Ruth Bader Ginsburg’s Feminist Role Models Are Two Jewish Women
In the last month, Supreme Court Justice Ruth Bader Ginsburg was treated for cancer for the fourth time, addressed a crowd of 16,000 in Arkansas, and met her “Saturday Night Live” impersonator, Kate McKinnon. And on Wednesday night, she found time to address her very own tribe.
Well-heeled shul-goers, shaking and panting with the near-religious fervor of teens flagging down a boy band, snapped iPhone pictures as the 86-year-old Supreme Court justice took the podium to accept Moment Magazine’s inaugural Human Rights Award.
Ginsburg chose to speak about female Jewish luminaries. Specifically, she highlighted two audacious Jewish women who both strongly identified as Zionists: Emma Lazarus and Henrietta Szold.
“I am sometimes asked ‘Who were your role models?’” Ginsburg said. “The term role model was not yet in vogue in my childhood,” she added, with a Hermione Granger-ish glint. “But thinking back, I recall two Jewish women both raised in the USA whose humanity and bravery inspired me in my growing up years.”
“Emma Lazarus was a Zionist before that word came into vogue,” Ginsburg said, praising the 20th century Sephardic writer. “Her poem ‘The New Colossus,’ etched on the base of the Statue of Liberty, has welcomed legions of immigrants including my father and grandparents — people seeking in the U.S.A. shelter from fear, and longing to find freedom from intolerance.”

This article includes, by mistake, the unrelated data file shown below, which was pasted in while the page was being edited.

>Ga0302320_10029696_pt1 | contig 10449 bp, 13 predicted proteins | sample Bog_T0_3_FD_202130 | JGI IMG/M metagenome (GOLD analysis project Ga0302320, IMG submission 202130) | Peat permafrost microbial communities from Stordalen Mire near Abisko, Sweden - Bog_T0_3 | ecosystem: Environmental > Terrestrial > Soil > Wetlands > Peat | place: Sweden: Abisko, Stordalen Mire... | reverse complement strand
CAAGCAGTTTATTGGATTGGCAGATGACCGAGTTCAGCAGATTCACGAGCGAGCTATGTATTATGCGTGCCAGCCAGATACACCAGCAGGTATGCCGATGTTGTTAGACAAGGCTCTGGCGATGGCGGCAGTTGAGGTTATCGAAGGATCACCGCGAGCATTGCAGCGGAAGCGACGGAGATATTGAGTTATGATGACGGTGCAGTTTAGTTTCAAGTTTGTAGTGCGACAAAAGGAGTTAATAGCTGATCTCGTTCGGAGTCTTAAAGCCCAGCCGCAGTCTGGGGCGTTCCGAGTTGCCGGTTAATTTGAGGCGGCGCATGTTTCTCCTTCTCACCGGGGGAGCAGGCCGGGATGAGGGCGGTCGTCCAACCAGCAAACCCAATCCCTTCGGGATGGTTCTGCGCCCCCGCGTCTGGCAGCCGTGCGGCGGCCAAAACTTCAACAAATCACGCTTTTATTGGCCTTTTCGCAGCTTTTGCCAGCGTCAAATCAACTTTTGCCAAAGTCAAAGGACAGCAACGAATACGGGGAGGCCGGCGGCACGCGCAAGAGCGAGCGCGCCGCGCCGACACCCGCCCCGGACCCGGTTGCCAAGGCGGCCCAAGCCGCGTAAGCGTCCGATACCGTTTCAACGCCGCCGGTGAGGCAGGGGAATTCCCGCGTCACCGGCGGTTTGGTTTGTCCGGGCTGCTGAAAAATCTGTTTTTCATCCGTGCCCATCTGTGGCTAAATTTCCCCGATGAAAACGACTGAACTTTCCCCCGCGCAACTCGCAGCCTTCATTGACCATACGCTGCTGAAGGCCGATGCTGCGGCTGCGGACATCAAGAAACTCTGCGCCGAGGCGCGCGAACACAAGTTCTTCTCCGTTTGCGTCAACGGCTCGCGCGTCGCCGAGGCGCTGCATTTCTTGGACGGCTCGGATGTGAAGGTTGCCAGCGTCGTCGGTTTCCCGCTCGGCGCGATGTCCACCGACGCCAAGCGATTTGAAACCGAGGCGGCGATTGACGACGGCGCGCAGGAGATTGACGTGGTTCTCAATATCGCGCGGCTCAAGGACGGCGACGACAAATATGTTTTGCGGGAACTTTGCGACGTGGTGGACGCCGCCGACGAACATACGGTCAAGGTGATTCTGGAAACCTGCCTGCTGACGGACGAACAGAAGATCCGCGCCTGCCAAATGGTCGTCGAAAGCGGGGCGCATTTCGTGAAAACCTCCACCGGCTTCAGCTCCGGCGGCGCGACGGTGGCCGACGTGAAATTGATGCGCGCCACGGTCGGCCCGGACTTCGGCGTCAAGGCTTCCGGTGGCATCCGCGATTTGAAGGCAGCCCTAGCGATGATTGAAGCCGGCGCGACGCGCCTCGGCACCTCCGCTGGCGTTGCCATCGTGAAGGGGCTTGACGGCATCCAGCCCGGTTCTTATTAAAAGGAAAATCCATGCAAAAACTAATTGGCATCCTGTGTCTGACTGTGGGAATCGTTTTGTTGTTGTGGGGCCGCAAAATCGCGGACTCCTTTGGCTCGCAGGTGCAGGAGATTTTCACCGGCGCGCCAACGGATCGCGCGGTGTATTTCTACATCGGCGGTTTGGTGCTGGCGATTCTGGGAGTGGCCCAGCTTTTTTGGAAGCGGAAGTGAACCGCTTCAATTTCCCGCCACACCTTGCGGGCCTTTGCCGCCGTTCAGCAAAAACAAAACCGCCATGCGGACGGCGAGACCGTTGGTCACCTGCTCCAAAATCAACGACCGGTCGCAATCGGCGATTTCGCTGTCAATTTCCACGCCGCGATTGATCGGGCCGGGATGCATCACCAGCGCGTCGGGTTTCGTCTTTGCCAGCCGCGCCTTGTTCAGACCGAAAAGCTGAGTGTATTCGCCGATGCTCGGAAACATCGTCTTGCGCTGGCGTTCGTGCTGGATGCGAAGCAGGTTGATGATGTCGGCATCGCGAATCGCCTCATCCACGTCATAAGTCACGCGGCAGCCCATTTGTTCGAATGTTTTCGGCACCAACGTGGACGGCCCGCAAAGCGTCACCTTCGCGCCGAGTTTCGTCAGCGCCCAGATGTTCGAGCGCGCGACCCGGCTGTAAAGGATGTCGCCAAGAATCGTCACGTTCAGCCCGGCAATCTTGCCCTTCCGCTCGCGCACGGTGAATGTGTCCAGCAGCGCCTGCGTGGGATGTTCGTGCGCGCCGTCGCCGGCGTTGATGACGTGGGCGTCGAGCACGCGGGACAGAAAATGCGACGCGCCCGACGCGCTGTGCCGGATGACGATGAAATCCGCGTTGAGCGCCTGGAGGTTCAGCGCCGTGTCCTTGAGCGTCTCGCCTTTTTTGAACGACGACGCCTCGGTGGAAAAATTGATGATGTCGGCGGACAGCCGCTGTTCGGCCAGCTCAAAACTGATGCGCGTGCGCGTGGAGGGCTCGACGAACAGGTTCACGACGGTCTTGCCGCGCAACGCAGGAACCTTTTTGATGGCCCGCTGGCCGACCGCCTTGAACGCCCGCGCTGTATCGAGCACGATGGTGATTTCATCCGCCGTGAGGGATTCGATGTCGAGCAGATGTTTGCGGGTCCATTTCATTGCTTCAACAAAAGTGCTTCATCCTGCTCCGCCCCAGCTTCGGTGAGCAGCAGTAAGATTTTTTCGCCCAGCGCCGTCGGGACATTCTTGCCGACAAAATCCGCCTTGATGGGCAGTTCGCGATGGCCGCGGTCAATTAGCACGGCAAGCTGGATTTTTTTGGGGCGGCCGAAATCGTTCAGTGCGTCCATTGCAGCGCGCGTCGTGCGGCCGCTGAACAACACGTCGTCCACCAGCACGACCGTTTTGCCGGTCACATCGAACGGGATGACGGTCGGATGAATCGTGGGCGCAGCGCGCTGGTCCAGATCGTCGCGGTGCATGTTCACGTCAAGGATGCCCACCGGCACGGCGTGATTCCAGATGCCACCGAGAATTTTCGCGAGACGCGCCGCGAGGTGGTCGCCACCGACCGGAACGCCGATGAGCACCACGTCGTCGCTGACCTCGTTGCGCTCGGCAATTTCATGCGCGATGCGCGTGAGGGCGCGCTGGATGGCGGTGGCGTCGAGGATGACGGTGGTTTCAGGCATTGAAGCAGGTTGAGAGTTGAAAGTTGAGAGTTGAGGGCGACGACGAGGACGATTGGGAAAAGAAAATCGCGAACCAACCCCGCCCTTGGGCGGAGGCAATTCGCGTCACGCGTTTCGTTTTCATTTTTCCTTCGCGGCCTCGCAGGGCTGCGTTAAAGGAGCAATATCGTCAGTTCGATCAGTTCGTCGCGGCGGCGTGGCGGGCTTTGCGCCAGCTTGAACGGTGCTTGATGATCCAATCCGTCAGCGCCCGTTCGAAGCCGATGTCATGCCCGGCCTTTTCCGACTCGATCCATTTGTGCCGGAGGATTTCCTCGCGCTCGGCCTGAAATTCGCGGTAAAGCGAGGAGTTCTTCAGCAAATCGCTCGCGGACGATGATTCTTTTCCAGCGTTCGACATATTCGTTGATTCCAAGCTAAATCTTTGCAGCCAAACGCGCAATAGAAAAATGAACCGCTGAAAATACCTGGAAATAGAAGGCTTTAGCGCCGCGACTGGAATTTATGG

Letting this swipe at anti-immigration politics — or, depending how you look at it, accurate representation of US history — hang in the air, the Justice went on. “My next inspirer: Hadassah-founder Henrietta Szold.” Szlold, who was apparently gifted with the same bottomless energy as Ginsburg, was a university lecturer, a prolific writer and editor, and an organizer who helped save thousands of Jewish children during the Holocaust. She also started night schools to educate Jewish immigrants who arrived in America in the late 19th century, the same kind, the Justice added, that educated Ginsburg’s father when he first arrived in America.
Additionally, as Ginsburg proudly added, “She was a Zionist even before Theodore Herzl came on the scene.” It’s worth noting that Ginsburg has given this speech before, in nearly identical language, when she accepted the Lifetime Achievement Award from the Genesis Prize group in the summer of 2018. But Ginsburg’s enthusiastic Zionism is worth noting — given how clearly she states her views, it’s interesting to note how rarely we hear of them from Ginsburg’s extremely loud fanbase.
“Szold particularly impressed me because she knew how to say no better than any other person whose words I have read,” Ginsburg went on. Szold, she explained, had a formative teenage experience identical to one Ginsburg had and has described on many occasions — when Szold’s mother died, she and her sisters were not allowed, to make up the minyan of mourners, a privilege that halakha affords only to men. When a family friend offered to recite Kaddish in Szold’s place, she turned him down in a gracious letter, which Ginsburg quoted from extensively. Ginsburg, too, was unable as a teen to join the group saying kaddish for her mother, an event she often refers to as a turning point in her life and practice of Judaism.
“You understand me, don’t you?” Szold’s letter concludes. Ginsburg looked out at her audience at these words so abruptly that people lowered their iPhones, as if they had been caught looking at them in services.
“Szold’s plea for celebration of our common heritage while tolerating, indeed appreciating, the differences among us concerning religious practice, is disarming,” Ginsburg said, staring down her trembling audience. “Don’t you agree?”
And we do.